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Supreme Court Rejects Bush in Global Warming Debate

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  • Joschka Fisher
    http://abcnews.go.com/Politics/story?id=3000959&page=1 April 2, 2007— For the first time in its history, the U.S. Supreme Court has waded into the political
    Message 1 of 1 , Apr 3, 2007
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      http://abcnews.go.com/Politics/story?id=3000959&page=1

      April 2, 2007— For the first time in its history, the
      U.S. Supreme Court has waded into the political debate
      on global warming.

      Under the Bush administration, the Environmental
      Protection Agency or EPA has argued that carbon
      dioxide and the like aren't pollutants under the Clean
      Air Act, and therefore, the agency has no power to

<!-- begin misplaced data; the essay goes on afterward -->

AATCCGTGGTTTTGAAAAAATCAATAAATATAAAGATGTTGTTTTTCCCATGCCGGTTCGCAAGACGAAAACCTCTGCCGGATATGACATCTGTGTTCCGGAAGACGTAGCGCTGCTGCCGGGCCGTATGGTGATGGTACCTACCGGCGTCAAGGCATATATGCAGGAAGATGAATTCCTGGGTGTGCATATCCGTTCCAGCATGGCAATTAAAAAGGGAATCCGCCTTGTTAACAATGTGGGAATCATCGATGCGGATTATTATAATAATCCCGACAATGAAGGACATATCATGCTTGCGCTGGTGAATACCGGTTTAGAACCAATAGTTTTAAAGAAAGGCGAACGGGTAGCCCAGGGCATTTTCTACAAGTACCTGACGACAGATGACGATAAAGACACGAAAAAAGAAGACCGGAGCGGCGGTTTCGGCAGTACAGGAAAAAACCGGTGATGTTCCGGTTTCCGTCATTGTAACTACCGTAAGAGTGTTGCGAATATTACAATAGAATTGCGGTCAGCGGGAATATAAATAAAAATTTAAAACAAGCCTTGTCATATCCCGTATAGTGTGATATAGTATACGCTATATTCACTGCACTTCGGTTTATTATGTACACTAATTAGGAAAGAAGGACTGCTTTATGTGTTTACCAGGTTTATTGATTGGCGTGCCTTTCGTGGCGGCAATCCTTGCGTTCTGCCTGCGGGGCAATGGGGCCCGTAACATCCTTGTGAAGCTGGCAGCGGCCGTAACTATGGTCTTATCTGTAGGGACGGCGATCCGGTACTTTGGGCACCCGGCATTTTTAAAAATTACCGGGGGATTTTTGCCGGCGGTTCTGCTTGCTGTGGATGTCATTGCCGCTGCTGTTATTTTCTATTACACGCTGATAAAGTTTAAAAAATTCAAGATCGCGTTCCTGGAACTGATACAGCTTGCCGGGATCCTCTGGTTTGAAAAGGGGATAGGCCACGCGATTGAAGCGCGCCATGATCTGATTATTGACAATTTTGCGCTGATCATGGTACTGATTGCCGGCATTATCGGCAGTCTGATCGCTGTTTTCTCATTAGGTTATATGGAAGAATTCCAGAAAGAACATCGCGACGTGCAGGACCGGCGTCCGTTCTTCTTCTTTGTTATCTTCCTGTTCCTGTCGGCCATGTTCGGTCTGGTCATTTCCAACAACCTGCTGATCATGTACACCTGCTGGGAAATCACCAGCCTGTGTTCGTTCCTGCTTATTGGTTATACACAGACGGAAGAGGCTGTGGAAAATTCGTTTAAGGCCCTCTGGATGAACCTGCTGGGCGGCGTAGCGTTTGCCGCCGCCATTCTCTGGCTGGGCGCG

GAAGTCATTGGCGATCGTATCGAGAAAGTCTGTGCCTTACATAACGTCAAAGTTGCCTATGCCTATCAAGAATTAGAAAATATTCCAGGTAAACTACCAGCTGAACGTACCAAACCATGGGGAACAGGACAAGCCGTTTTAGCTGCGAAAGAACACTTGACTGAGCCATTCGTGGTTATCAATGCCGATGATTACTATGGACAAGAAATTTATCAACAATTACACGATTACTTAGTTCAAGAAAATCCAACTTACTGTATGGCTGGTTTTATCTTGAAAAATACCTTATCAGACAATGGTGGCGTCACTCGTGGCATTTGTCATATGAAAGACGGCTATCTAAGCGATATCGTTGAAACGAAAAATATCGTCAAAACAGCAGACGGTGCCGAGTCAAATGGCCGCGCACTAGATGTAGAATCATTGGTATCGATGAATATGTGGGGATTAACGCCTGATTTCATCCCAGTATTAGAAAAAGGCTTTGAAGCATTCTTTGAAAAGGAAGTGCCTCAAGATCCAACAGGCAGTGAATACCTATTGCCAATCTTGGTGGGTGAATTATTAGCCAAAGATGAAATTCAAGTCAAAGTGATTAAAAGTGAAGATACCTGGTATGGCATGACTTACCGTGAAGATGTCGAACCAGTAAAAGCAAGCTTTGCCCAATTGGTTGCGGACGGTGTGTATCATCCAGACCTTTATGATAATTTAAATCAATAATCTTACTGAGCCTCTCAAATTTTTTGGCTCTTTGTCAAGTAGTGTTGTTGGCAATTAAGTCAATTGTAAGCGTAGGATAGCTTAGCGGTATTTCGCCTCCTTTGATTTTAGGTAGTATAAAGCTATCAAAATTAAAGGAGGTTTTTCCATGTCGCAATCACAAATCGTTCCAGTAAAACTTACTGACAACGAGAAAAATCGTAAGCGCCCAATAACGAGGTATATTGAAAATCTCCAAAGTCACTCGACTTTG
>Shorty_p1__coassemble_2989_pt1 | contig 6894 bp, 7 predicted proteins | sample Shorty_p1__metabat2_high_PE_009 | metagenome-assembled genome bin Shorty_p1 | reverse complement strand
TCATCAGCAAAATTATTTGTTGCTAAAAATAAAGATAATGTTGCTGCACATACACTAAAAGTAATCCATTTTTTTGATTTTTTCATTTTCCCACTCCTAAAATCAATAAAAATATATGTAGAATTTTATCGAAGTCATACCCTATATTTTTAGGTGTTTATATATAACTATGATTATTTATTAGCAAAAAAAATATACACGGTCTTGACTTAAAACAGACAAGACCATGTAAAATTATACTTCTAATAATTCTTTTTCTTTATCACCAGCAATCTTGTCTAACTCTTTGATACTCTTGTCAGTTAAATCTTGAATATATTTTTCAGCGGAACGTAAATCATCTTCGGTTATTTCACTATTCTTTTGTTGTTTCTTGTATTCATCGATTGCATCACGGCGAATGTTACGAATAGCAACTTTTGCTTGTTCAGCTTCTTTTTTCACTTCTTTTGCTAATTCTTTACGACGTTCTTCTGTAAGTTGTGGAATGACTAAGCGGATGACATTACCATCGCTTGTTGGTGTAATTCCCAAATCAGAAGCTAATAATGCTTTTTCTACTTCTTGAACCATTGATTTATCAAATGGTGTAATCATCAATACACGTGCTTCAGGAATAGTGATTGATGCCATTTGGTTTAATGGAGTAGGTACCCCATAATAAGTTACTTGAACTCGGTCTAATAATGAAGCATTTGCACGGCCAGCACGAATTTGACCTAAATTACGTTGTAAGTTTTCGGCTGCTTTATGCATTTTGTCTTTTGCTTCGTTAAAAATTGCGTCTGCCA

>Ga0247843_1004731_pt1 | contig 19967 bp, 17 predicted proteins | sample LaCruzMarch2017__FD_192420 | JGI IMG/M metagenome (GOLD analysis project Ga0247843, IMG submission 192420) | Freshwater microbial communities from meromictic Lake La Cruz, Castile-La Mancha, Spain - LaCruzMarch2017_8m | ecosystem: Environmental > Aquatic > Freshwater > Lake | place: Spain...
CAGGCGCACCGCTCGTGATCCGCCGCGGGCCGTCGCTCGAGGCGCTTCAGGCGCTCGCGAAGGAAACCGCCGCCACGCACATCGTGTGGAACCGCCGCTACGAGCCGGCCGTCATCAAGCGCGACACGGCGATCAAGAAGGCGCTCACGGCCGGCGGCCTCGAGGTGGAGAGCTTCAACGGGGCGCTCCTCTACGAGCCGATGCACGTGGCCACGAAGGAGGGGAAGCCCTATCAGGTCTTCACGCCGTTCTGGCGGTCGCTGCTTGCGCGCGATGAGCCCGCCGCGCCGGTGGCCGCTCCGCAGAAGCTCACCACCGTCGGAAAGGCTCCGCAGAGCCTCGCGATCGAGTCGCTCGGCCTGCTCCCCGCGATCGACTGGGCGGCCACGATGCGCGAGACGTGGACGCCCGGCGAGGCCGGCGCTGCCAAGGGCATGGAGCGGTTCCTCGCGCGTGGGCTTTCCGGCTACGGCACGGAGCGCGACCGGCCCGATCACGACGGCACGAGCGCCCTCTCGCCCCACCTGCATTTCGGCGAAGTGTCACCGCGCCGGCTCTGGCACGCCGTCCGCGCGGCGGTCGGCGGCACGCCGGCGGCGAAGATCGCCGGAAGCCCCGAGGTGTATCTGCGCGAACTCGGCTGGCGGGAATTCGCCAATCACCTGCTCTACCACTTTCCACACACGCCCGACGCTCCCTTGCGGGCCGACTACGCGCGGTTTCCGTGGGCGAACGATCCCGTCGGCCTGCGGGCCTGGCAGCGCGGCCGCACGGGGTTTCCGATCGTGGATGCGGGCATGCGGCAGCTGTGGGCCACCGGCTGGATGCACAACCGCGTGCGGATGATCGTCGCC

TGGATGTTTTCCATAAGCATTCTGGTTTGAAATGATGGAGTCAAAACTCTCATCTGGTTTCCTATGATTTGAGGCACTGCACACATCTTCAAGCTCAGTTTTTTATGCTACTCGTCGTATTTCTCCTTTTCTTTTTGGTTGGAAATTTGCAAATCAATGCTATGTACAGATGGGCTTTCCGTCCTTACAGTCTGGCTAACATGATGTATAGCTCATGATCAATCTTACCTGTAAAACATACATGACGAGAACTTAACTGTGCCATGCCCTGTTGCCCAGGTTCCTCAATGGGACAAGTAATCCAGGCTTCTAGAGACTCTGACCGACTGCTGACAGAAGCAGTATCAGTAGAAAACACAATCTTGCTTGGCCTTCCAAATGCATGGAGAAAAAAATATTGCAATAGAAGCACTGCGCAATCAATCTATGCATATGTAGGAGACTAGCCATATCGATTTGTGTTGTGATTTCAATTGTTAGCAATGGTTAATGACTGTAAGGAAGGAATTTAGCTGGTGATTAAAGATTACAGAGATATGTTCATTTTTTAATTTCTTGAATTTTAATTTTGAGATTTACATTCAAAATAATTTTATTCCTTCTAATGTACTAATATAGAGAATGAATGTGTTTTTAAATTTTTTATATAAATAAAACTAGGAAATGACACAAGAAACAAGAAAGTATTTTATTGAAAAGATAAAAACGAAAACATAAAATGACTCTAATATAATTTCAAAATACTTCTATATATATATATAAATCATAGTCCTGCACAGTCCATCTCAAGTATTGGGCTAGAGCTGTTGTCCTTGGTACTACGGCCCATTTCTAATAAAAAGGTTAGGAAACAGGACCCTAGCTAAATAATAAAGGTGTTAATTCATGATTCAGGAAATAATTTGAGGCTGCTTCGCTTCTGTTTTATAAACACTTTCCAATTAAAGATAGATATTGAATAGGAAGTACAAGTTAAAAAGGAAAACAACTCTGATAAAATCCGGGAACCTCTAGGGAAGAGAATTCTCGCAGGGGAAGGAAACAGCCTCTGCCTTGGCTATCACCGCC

regulate them.

      In a sweeping 5-4 decision released Monday, the
      Supreme Court rejected that position, declaring that
      Clean Air Act gives the Environmental Protection
      Agency the authority to regulate the emissions of
      carbon dioxide and other greenhouse gases from cars.

      Supreme Court Justice John Paul Stevens wrote the
      majority opinion, and was joined by Justices Anthony
      Kennedy, David Souter, Ruth Bader Ginsburg and Stephen
      Breyer.

      The Supreme Court majority decided US motor-vehicle
      emissions make a "meaningful contribution to
      greenhouse gas concentrations" and hence, to global
      warming.

      "A well-documented rise in global temperatures has
      coincided with a significant increase in the
      concentration of carbon dioxide in the atmosphere.
      Respected scientists believe the two trends are
      related," Justice Stevens wrote.

      Bush Administration Defeat Delights Environmental
      Groups

      Environmental groups applauded the Court's decision.

      "It's an important signal that the Bush administration
      cannot continue to ignore the problem of global
      warming for political reasons when the science is so
      clear and there's such clear pressure from the public
      to move forward," said Josh Dorner, spokesperson for
      the Sierra Club in Washington D.C.

      (more...)







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